Fittingly, the Screaming Eagles were also there in Berchtesgaden to secure Hitler’s “Eagles Nest” and end the war in Europe. The division’s exploits were celebrated in the classic films “The Longest Day” and “A Bridge Too Far.” A new generation of Americans came to know Easy Company, of the 506th Parachute Infantry Regiment, through Stephen Ambrose’s book “Band of Brothers” and the HBO miniseries of the same name.
In December 1944, 101st soldiers were put squarely in the way of the Germans’ last-chance Ardennes offensive and took heavy casualties defending the strategic city of Bastogne, Belgium, in the days leading up to Christmas. They endured withering artillery fire in bitter cold, snow and fog, which prevented planes and gliders from providing support and dropping supplies. It was eight divisions against one.
The Germans, who had surrounded the town, had so much of an upper hand that they demanded surrender. To that, acting 101st commander General Anthony McAuliffe famously replied: “Nuts!” The Germans came back with a grim, four-letter word of their own: “Fire!”
As the day before Christmas Eve dawned, skies finally cleared and much-needed ammo and rations dropped out of the sky. Reinvigorated, the 101st began turning the tables. Then, the day after Christmas, elements of General Patton’s 3rd Army shot their way into town and broke the enemy ring for good. “Seeing all those dead friends on Christmas Day—that was the worst of it,” says Ray.
Although the siege of Bastogne was over, the Battle of the Bulge raged on.
PFC Ray Mulholland’s duty as a forward observer in the 377th Parachute Field Artillery Battalion was to sneak up on the enemy and radio back so gunners could accurately fire against Panzer tanks. On a hellish Jan. 3, Ray was doing just that when his batteries fizzled. He had already seen his lieutenant shot dead. He wasn’t sure where his sergeant was with the other radio—or if he was dead, too. Ray knew where he could get fresh batteries, but it would require a sprint of more than 100 yards across fire-swept terrain in full view of the enemy. Dodging tank, mortar, machine-gun and small-arms fire, he snatched the batteries and returned unscathed to his position. Incredibly, his microphone then went on the fritz, requiring Ray to repeat the mad dash. He earned a Bronze Star for his bravery that day. “I was pretty scared, to tell you the truth, but it had to be done.”
Home again on the river
Newsreels at war’s end often contained flickering scenes of exuberant G.I.s from Europe and the Pacific kneeling and kissing the ground as they landed on home shores. Ray sympathized with that sentiment, especially when he saw his beloved river again. How reassuring it was to ascend the bluff in Pikes Peak State Park, on a trail he helped build, and see the Wisconsin River pouring into the Mississippi. Fishing and duck hunting helped Ray orient himself and put the war behind. So did hiking the mounds and forested overlooks soon to become Effigy Mounds National Monument in 1949.
Ray says he felt lucky to land a job at the Lansing Fish Station in 1947. They were going to pay him good money—a fortune compared to the CCC and Army—for working outside and fishing? Managed by the Iowa Conservation Commission, forerunner of the DNR, the busy Lansing station hatched and delivered millions of northern pike and walleye to lakes all over the state until the unit closed in the early ’70s.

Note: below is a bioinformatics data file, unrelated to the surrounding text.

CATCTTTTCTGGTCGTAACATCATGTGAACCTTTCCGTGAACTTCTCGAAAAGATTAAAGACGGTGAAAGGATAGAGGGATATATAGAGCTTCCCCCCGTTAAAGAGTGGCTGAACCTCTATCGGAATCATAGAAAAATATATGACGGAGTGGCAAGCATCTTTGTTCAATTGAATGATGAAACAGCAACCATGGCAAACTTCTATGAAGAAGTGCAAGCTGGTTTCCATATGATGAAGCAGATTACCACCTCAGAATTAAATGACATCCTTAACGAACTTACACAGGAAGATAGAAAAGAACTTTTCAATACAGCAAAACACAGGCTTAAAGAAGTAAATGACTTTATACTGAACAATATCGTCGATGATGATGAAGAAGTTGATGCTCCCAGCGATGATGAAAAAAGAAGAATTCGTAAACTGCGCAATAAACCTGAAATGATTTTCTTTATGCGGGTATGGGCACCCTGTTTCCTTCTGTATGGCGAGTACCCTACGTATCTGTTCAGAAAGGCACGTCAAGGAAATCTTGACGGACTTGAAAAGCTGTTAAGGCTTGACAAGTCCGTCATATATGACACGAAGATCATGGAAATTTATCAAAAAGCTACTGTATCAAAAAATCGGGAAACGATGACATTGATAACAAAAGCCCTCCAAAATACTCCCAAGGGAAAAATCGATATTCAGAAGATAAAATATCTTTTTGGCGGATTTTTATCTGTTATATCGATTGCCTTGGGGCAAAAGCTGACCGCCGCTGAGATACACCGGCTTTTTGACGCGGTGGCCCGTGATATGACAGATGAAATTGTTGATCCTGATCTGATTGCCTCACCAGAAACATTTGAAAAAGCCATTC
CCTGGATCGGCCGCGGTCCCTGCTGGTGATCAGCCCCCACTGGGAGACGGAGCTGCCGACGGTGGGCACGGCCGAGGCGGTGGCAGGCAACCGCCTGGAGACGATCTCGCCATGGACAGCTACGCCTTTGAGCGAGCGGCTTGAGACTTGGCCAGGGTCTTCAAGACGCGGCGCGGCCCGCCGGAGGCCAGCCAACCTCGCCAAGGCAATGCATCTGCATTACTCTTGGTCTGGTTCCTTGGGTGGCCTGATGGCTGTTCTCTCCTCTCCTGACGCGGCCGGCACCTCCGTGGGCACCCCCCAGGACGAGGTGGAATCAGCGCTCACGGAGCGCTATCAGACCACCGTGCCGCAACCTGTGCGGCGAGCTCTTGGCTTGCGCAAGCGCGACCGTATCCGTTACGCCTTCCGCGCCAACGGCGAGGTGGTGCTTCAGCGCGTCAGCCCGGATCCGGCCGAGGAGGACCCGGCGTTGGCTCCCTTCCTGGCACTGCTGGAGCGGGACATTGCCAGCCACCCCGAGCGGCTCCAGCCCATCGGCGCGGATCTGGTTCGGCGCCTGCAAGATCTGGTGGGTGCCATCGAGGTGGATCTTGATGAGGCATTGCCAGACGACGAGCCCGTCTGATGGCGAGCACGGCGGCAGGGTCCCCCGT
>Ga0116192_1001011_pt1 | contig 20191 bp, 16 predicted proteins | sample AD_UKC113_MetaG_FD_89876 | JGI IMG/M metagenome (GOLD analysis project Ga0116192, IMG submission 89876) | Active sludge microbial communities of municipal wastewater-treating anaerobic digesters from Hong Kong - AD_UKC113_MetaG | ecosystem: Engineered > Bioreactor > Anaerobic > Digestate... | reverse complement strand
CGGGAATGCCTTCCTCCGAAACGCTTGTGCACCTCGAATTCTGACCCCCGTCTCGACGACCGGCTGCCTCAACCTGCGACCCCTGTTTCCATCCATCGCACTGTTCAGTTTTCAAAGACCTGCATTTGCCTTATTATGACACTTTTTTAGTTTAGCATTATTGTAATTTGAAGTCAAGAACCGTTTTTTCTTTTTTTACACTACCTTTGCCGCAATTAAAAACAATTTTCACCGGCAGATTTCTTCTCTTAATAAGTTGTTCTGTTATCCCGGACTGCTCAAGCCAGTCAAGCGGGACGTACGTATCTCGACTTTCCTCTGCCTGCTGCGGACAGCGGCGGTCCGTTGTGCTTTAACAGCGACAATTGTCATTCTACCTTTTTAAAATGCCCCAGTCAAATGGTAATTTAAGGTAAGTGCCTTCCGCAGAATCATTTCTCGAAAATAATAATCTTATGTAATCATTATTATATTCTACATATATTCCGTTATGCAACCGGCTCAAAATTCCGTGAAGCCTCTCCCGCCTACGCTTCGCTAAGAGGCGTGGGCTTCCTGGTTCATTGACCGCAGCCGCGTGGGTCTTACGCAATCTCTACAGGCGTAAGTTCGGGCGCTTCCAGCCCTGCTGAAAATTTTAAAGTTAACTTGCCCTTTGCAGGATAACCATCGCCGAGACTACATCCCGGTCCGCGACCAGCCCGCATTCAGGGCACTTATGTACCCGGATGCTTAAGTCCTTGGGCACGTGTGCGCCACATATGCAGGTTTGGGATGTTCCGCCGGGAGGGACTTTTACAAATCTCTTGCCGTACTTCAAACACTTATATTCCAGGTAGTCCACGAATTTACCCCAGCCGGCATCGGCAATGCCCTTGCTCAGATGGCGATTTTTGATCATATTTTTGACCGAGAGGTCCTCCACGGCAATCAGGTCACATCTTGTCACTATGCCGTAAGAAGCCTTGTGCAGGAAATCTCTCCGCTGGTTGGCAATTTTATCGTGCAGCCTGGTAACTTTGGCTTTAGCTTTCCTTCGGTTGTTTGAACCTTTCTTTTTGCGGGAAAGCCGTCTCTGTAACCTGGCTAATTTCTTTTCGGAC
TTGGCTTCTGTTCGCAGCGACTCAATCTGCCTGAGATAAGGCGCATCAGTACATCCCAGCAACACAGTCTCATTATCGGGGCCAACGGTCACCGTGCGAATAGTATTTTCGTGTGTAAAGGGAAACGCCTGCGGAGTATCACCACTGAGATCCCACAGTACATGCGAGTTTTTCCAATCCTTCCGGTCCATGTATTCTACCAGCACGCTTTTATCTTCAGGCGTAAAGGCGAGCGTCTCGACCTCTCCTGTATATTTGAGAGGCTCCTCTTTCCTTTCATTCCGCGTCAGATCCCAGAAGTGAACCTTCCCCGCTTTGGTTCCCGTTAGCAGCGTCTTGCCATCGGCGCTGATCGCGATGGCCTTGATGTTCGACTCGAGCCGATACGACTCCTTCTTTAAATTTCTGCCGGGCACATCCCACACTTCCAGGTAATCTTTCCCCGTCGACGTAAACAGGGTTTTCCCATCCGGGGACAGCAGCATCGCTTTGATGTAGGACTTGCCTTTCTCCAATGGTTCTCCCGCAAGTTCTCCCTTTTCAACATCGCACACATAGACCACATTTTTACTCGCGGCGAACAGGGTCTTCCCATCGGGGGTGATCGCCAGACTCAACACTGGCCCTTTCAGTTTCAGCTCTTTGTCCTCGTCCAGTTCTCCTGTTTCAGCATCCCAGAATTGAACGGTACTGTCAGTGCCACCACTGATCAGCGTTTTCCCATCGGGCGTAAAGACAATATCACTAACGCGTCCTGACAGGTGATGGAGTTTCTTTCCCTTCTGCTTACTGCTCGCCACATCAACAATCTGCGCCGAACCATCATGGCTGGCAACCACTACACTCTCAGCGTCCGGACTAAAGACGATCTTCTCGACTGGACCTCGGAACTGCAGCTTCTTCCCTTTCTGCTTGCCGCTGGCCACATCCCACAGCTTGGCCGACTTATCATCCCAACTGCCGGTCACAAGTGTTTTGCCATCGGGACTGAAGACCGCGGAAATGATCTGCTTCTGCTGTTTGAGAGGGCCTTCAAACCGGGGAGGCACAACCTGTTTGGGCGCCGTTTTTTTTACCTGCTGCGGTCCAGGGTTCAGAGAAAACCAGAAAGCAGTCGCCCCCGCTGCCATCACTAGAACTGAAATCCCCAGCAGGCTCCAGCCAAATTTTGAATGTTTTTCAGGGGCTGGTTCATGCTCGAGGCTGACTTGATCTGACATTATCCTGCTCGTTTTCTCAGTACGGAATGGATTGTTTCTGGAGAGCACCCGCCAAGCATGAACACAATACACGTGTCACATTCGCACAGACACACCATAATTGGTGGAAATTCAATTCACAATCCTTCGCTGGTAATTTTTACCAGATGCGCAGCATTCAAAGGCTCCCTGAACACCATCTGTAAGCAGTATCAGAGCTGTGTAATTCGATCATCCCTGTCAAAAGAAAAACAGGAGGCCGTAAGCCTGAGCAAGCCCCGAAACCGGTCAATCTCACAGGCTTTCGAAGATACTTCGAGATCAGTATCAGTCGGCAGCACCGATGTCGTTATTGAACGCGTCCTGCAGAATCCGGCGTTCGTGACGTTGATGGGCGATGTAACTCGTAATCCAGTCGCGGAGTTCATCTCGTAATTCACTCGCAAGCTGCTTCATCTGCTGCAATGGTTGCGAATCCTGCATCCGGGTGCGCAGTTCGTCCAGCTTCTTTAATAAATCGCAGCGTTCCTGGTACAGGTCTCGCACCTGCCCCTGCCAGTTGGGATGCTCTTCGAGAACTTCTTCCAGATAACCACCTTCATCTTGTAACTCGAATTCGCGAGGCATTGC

Every cold and blustery March, right after ice out on the river, Ray and his four fellow “river rats” pulled up 50 nets a day full of spawning fish. The men usually ate a quick lunch on shore around a campfire. Working from wooden launches made by a boatwright in Lansing, the crew also netted catfish, crappie and bluegill needed for myriad state lakes and streams every season. Ray says they often dumped truckloads of bullheads into city park ponds too, much to the delight of youngsters just discovering the joy of fishing.
Although Lock and Dam 9 below Lansing relieved most of the annual flooding, there were still some years when great schools of fish needed to be rescued after high waters receded. Another small but important job of the Lansing station for many years: stock those very popular aquariums at the state fair pavilion. Ray says the pace slowed in late fall and winter. He and the others mended and knitted new nets by hand in the hatchery “dungeon.”
“We had some good times,” says Les Stahl, who worked with Ray in the ’50s and ’60s and became a close friend. “I could kind of tell he’d seen a lot of bad stuff in the war, but he kept quiet about it. Most guys did. We hunted a lot together. Ray was a pretty fair shot.”
Ray might be thinking about ducks and pheasants now as finches and sparrows attack the feeder outside. One of his living room walls is devoted entirely to World War II: photos, citations and souvenirs. It’s an impressive display. He suddenly heads back to the bedroom and returns with the service award the fisheries staff gave him when he retired after 35 years. The simple plaque is one of the first and last things he sees each day. He beams.
“I think being outside all my life helped me live this long. I loved it. I’ve been really lucky.”